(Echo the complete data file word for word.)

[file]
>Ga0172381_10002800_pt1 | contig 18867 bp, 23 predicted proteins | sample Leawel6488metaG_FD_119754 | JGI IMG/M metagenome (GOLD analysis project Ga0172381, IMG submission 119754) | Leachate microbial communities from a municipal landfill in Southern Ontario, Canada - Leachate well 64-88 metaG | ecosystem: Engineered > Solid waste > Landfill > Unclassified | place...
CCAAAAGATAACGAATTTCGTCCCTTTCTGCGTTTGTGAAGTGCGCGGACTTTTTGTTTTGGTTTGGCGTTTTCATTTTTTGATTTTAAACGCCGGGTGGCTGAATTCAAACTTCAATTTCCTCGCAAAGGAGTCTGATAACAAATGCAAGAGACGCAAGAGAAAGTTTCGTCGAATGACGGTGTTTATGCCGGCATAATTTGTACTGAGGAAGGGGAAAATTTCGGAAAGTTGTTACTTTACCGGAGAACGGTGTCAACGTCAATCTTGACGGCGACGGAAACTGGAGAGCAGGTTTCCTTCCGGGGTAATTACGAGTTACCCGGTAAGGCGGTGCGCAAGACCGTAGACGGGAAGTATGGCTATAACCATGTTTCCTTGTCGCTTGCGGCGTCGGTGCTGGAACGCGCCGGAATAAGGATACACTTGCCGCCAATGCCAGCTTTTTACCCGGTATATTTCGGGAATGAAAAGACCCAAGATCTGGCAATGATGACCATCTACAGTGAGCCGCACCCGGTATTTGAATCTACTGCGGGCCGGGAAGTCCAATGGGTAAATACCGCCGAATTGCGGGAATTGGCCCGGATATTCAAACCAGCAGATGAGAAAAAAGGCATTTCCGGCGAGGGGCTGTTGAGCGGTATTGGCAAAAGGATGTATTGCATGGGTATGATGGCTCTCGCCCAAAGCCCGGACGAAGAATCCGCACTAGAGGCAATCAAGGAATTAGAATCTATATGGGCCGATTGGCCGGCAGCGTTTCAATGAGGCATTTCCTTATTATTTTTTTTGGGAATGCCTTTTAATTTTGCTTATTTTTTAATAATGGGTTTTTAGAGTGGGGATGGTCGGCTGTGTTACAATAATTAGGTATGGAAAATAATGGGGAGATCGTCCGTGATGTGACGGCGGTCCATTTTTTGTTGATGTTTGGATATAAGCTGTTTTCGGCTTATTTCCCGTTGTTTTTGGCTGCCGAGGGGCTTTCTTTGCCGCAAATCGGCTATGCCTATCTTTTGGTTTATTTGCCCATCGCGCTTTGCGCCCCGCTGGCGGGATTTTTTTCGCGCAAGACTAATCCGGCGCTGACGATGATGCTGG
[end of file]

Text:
>Ga0172381_10002800_pt1 | contig 18867 bp, 23 predicted proteins | sample Leawel6488metaG_FD_119754 | JGI IMG/M metagenome (GOLD analysis project Ga0172381, IMG submission 119754) | Leachate microbial communities from a municipal landfill in Southern Ontario, Canada - Leachate well 64-88 metaG | ecosystem: Engineered > Solid waste > Landfill > Unclassified | place...
CCAAAAGATAACGAATTTCGTCCCTTTCTGCGTTTGTGAAGTGCGCGGACTTTTTGTTTTGGTTTGGCGTTTTCATTTTTTGATTTTAAACGCCGGGTGGCTGAATTCAAACTTCAATTTCCTCGCAAAGGAGTCTGATAACAAATGCAAGAGACGCAAGAGAAAGTTTCGTCGAATGACGGTGTTTATGCCGGCATAATTTGTACTGAGGAAGGGGAAAATTTCGGAAAGTTGTTACTTTACCGGAGAACGGTGTCAACGTCAATCTTGACGGCGACGGAAACTGGAGAGCAGGTTTCCTTCCGGGGTAATTACGAGTTACCCGGTAAGGCGGTGCGCAAGACCGTAGACGGGAAGTATGGCTATAACCATGTTTCCTTGTCGCTTGCGGCGTCGGTGCTGGAACGCGCCGGAATAAGGATACACTTGCCGCCAATGCCAGCTTTTTACCCGGTATATTTCGGGAATGAAAAGACCCAAGATCTGGCAATGATGACCATCTACAGTGAGCCGCACCCGGTATTTGAATCTACTGCGGGCCGGGAAGTCCAATGGGTAAATACCGCCGAATTGCGGGAATTGGCCCGGATATTCAAACCAGCAGATGAGAAAAAAGGCATTTCCGGCGAGGGGCTGTTGAGCGGTATTGGCAAAAGGATGTATTGCATGGGTATGATGGCTCTCGCCCAAAGCCCGGACGAAGAATCCGCACTAGAGGCAATCAAGGAATTAGAATCTATATGGGCCGATTGGCCGGCAGCGTTTCAATGAGGCATTTCCTTATTATTTTTTTTGGGAATGCCTTTTAATTTTGCTTATTTTTTAATAATGGGTTTTTAGAGTGGGGATGGTCGGCTGTGTTACAATAATTAGGTATGGAAAATAATGGGGAGATCGTCCGTGATGTGACGGCGGTCCATTTTTTGTTGATGTTTGGATATAAGCTGTTTTCGGCTTATTTCCCGTTGTTTTTGGCTGCCGAGGGGCTTTCTTTGCCGCAAATCGGCTATGCCTATCTTTTGGTTTATTTGCCCATCGCGCTTTGCGCCCCGCTGGCGGGATTTTTTTCGCGCAAGACTAATCCGGCGCTGACGATGATGCTGG